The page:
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DomTech809

Enable PWM on Port 2 of MSP430

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Hello,

 

I'm trying to enable PWM of P2.0 of my MSP430 LaunchPad and have not been able to do so yet. The Chip I'm using is the msp430g2553. The code works fine with P1.6, but I have not been successful on getting the same PWM settings to output on P2.0.

 

Any help will be appreciate.

#include <msp430g2553.h>
void main(void){
WDTCTL = WDTPW + WDTHOLD; // Stop watchdog timer
BCSCTL1 = CALBC1_8MHZ; //Set DCO Range, ACLK DIV/1, XTS Low-frequency mode.
DCOCTL = CALDCO_8MHZ; //Set DCO Step and Modulation
BCSCTL3 |= LFXT1S_0 + XCAP_3; //LFXT1 = 32768-Hz crystal on LFXT1, ~12.5 pF
BCSCTL2 |= SELM_0 + DIVM_0 + DIVS_3; //MCLK = DCO, SMCLK = MCLK/8
P1DIR |= BIT6; 
P2DIR |= BIT0;
P1SEL |= BIT6; 
P2SEL |= BIT0;
TA0CCR0 = 5000;
TA1CCR0 = 5000;
TA0CCR1 = 500; 
TA1CCR1 = 500;
TA0CCTL1 = OUTMOD_7; 
TA1CCTL1 = OUTMOD_7;
TA1CTL = TASSEL_2 + MC_1 + ID_2;
TA0CTL = TASSEL_2 + MC_1 + ID_2;
_BIS_SR(LPM0_bits); // Enter Low power mode 0
}

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Where is the datasheet does it say it can't be used as PWM?? I can't find that reference. I know it can be done I just can't figure out how to do it.

I think my problem is with TA1CCTL1 = OUTMOD_7; as someone else pointed out in the ti forum.

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You can not do PWM (mode 7 or 3) on CCR0.

 

CCR0 is used to set the period of the PWM signal. CCRx (x != 0) is used to set the width.

 

It is possible to do a simple square wave on CCR0 using mode 4.

 

From SLAU144i...

 

 

 

12.2.5.1 Output Modes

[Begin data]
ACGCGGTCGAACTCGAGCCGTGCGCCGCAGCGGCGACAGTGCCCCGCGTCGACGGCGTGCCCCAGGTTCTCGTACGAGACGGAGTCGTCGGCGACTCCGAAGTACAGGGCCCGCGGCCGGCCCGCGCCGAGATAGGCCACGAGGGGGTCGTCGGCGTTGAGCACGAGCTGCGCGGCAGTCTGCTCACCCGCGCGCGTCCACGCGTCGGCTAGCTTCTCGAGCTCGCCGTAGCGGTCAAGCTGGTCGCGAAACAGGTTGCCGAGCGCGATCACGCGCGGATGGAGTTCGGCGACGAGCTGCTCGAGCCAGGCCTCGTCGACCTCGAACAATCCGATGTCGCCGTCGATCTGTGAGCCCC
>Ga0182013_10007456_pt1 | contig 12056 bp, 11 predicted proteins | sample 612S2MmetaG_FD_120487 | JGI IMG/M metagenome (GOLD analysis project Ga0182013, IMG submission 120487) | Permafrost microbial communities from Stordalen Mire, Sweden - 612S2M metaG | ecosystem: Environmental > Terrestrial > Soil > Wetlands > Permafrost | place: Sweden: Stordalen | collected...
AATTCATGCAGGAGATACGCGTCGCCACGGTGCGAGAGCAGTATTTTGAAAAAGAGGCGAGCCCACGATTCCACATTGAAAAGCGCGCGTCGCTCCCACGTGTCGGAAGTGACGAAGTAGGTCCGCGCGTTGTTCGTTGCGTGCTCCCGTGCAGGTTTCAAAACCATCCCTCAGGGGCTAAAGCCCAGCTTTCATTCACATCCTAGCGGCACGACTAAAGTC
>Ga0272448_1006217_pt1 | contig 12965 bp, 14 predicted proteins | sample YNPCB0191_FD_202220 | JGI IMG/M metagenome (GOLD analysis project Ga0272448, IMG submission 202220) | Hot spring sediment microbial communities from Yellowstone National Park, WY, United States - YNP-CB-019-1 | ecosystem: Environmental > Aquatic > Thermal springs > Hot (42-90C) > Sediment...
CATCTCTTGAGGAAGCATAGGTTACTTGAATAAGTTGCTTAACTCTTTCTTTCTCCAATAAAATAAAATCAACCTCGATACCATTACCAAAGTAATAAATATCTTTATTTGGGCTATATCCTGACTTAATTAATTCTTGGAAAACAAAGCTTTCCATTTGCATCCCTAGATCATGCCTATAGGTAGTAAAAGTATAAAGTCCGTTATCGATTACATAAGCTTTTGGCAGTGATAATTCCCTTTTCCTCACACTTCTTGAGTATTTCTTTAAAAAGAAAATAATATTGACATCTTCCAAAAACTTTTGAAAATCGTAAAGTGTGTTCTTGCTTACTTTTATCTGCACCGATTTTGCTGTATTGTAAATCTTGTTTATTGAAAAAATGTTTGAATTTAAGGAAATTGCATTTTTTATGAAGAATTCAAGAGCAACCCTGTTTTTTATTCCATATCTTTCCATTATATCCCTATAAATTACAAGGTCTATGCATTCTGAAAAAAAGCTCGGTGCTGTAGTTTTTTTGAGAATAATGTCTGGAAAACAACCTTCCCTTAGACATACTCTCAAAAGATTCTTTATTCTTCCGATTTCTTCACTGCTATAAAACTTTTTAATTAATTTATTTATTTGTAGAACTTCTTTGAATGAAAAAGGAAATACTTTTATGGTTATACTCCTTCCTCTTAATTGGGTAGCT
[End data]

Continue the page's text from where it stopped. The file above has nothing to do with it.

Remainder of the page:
The output modes are defined by the OUTMODx bits and are described in Table 12-2. The OUTx signal is
changed with the rising edge of the timer clock for all modes except mode 0. Output modes 2, 3, 6, and 7
are not useful for output unit 0, because EQUx = EQU0.

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Where is the datasheet does it say it can't be used as PWM?

MCU datasheets are mostly useful as references to pinouts and electrical characteristics.  If you need programming information, you need to read the users' guide associated with the part.  It's usually available on the part webpage.

 

I actually quite like the MSP's timer setup.

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Yeah because you are familiar with it, not when you are a noob like me with MSP :!!!: .

But now that I somewhat understand how it works and have it setup so that I can use P2.1 and P2.2 as PWM output at 50Hz to control two servos, the only thing I need to do now is figure out how to set separate duty cycles for each PWM output. Both ports are on TA1.1, so right now when I change TA1CCR1 to set the duty cycle both outputs will have the same output PW, can they be set individually or do I have to use different port? For example I would like P2.1 to output a PW of 2ms and P2.2 to output a PW of 1ms.

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Yeah because you are familiar with it, not when you are a noob like me with MSP :!!!: .

That's certainly part of it.  However, for the last week I have been fighting the timer setup on an STM32L, and I've been working with STM32s for years and years.  In fact, I worked with them before I ever touched an MSP430.  I've never had to fight the 430 timer for as long... not anywhere close.  With MSP430, you can honestly get all you need via RTFM (or RTFUG).  The Users' Guide is really quite excellent.